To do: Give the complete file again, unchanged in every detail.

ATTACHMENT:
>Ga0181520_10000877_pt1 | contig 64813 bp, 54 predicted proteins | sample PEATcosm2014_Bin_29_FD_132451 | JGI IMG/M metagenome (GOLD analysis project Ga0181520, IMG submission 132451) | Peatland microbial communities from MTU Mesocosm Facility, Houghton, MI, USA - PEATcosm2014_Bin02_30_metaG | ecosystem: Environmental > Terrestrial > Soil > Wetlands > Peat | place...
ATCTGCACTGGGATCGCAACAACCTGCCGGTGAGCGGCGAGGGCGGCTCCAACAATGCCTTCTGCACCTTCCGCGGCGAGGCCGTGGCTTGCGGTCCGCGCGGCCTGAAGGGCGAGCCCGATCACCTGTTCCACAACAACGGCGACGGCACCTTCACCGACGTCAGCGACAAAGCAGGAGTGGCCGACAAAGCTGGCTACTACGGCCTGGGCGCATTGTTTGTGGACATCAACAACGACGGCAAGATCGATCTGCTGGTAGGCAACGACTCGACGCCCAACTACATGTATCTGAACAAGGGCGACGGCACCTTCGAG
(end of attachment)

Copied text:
>Ga0181520_10000877_pt1 | contig 64813 bp, 54 predicted proteins | sample PEATcosm2014_Bin_29_FD_132451 | JGI IMG/M metagenome (GOLD analysis project Ga0181520, IMG submission 132451) | Peatland microbial communities from MTU Mesocosm Facility, Houghton, MI, USA - PEATcosm2014_Bin02_30_metaG | ecosystem: Environmental > Terrestrial > Soil > Wetlands > Peat | place...
ATCTGCACTGGGATCGCAACAACCTGCCGGTGAGCGGCGAGGGCGGCTCCAACAATGCCTTCTGCACCTTCCGCGGCGAGGCCGTGGCTTGCGGTCCGCGCGGCCTGAAGGGCGAGCCCGATCACCTGTTCCACAACAACGGCGACGGCACCTTCACCGACGTCAGCGACAAAGCAGGAGTGGCCGACAAAGCTGGCTACTACGGCCTGGGCGCATTGTTTGTGGACATCAACAACGACGGCAAGATCGATCTGCTGGTAGGCAACGACTCGACGCCCAACTACATGTATCTGAACAAGGGCGACGGCACCTTCGAG